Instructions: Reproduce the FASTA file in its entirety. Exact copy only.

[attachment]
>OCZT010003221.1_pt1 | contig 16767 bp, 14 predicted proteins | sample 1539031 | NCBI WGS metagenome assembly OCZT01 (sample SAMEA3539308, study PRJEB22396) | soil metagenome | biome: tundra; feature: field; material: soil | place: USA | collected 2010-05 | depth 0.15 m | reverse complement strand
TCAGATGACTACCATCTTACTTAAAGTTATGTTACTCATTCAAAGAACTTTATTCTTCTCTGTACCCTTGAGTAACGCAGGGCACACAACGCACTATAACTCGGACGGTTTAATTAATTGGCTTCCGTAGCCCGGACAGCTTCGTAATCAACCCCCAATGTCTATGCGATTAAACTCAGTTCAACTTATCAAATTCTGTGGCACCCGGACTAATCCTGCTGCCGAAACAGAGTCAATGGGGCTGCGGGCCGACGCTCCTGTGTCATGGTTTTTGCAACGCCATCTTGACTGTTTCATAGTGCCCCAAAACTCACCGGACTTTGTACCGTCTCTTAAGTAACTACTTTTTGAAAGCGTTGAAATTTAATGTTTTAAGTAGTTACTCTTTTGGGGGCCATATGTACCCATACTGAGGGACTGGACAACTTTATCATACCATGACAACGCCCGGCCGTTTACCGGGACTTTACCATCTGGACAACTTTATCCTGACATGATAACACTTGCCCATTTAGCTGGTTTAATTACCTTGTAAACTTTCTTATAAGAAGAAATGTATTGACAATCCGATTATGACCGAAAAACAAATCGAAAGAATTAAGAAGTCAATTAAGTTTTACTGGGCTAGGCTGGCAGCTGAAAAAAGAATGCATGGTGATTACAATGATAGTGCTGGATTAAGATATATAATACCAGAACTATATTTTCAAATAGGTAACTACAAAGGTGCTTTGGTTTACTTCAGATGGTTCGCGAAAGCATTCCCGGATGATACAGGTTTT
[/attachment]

>OCZT010003221.1_pt1 | contig 16767 bp, 14 predicted proteins | sample 1539031 | NCBI WGS metagenome assembly OCZT01 (sample SAMEA3539308, study PRJEB22396) | soil metagenome | biome: tundra; feature: field; material: soil | place: USA | collected 2010-05 | depth 0.15 m | reverse complement strand
TCAGATGACTACCATCTTACTTAAAGTTATGTTACTCATTCAAAGAACTTTATTCTTCTCTGTACCCTTGAGTAACGCAGGGCACACAACGCACTATAACTCGGACGGTTTAATTAATTGGCTTCCGTAGCCCGGACAGCTTCGTAATCAACCCCCAATGTCTATGCGATTAAACTCAGTTCAACTTATCAAATTCTGTGGCACCCGGACTAATCCTGCTGCCGAAACAGAGTCAATGGGGCTGCGGGCCGACGCTCCTGTGTCATGGTTTTTGCAACGCCATCTTGACTGTTTCATAGTGCCCCAAAACTCACCGGACTTTGTACCGTCTCTTAAGTAACTACTTTTTGAAAGCGTTGAAATTTAATGTTTTAAGTAGTTACTCTTTTGGGGGCCATATGTACCCATACTGAGGGACTGGACAACTTTATCATACCATGACAACGCCCGGCCGTTTACCGGGACTTTACCATCTGGACAACTTTATCCTGACATGATAACACTTGCCCATTTAGCTGGTTTAATTACCTTGTAAACTTTCTTATAAGAAGAAATGTATTGACAATCCGATTATGACCGAAAAACAAATCGAAAGAATTAAGAAGTCAATTAAGTTTTACTGGGCTAGGCTGGCAGCTGAAAAAAGAATGCATGGTGATTACAATGATAGTGCTGGATTAAGATATATAATACCAGAACTATATTTTCAAATAGGTAACTACAAAGGTGCTTTGGTTTACTTCAGATGGTTCGCGAAAGCATTCCCGGATGATACAGGTTTT